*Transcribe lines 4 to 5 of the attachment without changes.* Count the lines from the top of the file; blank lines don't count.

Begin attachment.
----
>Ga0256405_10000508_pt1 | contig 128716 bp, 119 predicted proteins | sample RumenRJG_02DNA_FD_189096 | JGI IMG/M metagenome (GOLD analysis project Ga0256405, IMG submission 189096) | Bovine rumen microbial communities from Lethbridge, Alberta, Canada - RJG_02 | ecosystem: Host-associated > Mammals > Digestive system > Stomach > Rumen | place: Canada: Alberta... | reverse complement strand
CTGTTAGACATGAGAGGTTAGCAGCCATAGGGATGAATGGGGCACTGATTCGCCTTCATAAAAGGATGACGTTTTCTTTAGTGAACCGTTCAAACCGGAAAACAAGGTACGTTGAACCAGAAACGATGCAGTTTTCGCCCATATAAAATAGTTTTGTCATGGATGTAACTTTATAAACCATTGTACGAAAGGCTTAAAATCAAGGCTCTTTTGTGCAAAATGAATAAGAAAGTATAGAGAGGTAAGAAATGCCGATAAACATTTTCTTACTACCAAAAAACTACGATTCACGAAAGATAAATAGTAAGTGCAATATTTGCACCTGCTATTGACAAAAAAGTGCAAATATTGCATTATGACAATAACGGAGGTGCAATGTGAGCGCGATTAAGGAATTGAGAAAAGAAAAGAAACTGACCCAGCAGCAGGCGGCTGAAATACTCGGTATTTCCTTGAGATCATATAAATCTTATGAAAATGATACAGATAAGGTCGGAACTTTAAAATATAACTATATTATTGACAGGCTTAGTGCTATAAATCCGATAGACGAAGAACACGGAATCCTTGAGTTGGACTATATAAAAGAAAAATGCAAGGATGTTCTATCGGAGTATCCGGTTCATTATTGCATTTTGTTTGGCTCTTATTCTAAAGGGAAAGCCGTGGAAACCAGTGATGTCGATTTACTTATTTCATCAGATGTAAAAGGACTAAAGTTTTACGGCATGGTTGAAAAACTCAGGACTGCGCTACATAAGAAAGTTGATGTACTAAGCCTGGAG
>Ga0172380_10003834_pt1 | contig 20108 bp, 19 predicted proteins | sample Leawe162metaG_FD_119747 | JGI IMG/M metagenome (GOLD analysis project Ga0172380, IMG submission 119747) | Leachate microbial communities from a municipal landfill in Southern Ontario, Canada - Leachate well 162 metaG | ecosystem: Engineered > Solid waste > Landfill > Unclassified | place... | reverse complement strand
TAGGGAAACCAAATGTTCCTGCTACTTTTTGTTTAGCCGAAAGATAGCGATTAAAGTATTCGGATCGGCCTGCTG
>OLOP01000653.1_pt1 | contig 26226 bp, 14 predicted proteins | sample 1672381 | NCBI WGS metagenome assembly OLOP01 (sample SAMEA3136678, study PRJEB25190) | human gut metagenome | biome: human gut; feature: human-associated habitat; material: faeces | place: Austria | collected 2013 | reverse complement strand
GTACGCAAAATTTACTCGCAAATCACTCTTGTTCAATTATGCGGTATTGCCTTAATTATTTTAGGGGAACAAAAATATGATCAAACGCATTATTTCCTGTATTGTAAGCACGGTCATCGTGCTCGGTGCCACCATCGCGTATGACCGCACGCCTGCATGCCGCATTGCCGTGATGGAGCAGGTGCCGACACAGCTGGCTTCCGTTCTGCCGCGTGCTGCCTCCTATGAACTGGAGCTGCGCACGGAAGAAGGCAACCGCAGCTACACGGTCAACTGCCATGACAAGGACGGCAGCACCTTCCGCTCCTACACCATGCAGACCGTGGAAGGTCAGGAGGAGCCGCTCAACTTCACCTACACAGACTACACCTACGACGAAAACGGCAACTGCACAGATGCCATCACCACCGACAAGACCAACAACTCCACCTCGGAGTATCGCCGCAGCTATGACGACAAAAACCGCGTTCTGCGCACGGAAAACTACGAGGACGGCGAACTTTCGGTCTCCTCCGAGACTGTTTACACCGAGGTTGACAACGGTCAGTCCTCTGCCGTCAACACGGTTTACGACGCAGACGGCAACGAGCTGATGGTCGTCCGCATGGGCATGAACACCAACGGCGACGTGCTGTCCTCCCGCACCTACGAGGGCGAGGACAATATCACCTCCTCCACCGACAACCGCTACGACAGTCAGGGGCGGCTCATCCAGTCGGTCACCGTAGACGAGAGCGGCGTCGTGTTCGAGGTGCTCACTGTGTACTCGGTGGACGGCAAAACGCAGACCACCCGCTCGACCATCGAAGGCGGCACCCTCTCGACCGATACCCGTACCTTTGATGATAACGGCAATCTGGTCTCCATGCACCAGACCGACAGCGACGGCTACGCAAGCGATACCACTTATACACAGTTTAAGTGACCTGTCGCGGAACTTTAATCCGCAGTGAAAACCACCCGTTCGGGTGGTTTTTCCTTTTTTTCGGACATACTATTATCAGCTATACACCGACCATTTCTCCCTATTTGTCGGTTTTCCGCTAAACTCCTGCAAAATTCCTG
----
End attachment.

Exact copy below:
TAGGGAAACCAAATGTTCCTGCTACTTTTTGTTTAGCCGAAAGATAGCGATTAAAGTATTCGGATCGGCCTGCTG
>OLOP01000653.1_pt1 | contig 26226 bp, 14 predicted proteins | sample 1672381 | NCBI WGS metagenome assembly OLOP01 (sample SAMEA3136678, study PRJEB25190) | human gut metagenome | biome: human gut; feature: human-associated habitat; material: faeces | place: Austria | collected 2013 | reverse complement strand